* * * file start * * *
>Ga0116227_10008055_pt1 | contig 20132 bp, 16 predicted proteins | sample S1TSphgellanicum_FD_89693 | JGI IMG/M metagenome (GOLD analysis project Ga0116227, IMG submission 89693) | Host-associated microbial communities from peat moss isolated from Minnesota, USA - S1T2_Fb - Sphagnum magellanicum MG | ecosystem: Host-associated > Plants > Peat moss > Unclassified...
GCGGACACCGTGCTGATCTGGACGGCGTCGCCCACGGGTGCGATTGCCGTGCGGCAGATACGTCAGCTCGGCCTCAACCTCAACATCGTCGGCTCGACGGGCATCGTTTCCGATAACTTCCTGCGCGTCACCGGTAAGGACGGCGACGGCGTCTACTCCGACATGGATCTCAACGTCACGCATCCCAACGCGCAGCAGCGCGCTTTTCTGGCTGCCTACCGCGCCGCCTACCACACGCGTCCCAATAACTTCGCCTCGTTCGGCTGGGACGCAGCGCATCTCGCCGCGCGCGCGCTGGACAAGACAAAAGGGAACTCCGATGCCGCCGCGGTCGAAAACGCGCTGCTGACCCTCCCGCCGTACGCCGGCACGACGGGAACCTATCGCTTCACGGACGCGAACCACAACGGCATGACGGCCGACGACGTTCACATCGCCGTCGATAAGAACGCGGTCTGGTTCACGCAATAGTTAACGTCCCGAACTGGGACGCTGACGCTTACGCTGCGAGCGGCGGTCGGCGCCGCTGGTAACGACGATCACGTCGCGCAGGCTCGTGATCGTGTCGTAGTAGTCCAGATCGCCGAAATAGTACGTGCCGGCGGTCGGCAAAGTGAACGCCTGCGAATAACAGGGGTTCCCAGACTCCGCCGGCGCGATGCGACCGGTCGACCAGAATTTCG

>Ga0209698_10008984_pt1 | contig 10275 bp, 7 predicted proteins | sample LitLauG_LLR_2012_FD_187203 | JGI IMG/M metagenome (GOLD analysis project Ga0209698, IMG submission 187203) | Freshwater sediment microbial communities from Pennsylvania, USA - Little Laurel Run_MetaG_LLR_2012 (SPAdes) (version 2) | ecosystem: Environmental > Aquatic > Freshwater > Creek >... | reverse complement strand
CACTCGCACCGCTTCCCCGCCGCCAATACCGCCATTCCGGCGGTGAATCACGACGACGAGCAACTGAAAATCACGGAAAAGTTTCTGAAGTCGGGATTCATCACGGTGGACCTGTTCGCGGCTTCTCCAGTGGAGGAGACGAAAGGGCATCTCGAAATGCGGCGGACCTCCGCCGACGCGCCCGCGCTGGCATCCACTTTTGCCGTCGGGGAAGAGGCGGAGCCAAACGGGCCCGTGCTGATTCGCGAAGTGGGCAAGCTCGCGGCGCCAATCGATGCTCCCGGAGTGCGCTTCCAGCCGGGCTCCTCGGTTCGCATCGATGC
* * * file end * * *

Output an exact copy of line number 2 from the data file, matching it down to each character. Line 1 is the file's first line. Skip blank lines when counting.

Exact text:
GCGGACACCGTGCTGATCTGGACGGCGTCGCCCACGGGTGCGATTGCCGTGCGGCAGATACGTCAGCTCGGCCTCAACCTCAACATCGTCGGCTCGACGGGCATCGTTTCCGATAACTTCCTGCGCGTCACCGGTAAGGACGGCGACGGCGTCTACTCCGACATGGATCTCAACGTCACGCATCCCAACGCGCAGCAGCGCGCTTTTCTGGCTGCCTACCGCGCCGCCTACCACACGCGTCCCAATAACTTCGCCTCGTTCGGCTGGGACGCAGCGCATCTCGCCGCGCGCGCGCTGGACAAGACAAAAGGGAACTCCGATGCCGCCGCGGTCGAAAACGCGCTGCTGACCCTCCCGCCGTACGCCGGCACGACGGGAACCTATCGCTTCACGGACGCGAACCACAACGGCATGACGGCCGACGACGTTCACATCGCCGTCGATAAGAACGCGGTCTGGTTCACGCAATAGTTAACGTCCCGAACTGGGACGCTGACGCTTACGCTGCGAGCGGCGGTCGGCGCCGCTGGTAACGACGATCACGTCGCGCAGGCTCGTGATCGTGTCGTAGTAGTCCAGATCGCCGAAATAGTACGTGCCGGCGGTCGGCAAAGTGAACGCCTGCGAATAACAGGGGTTCCCAGACTCCGCCGGCGCGATGCGACCGGTCGACCAGAATTTCG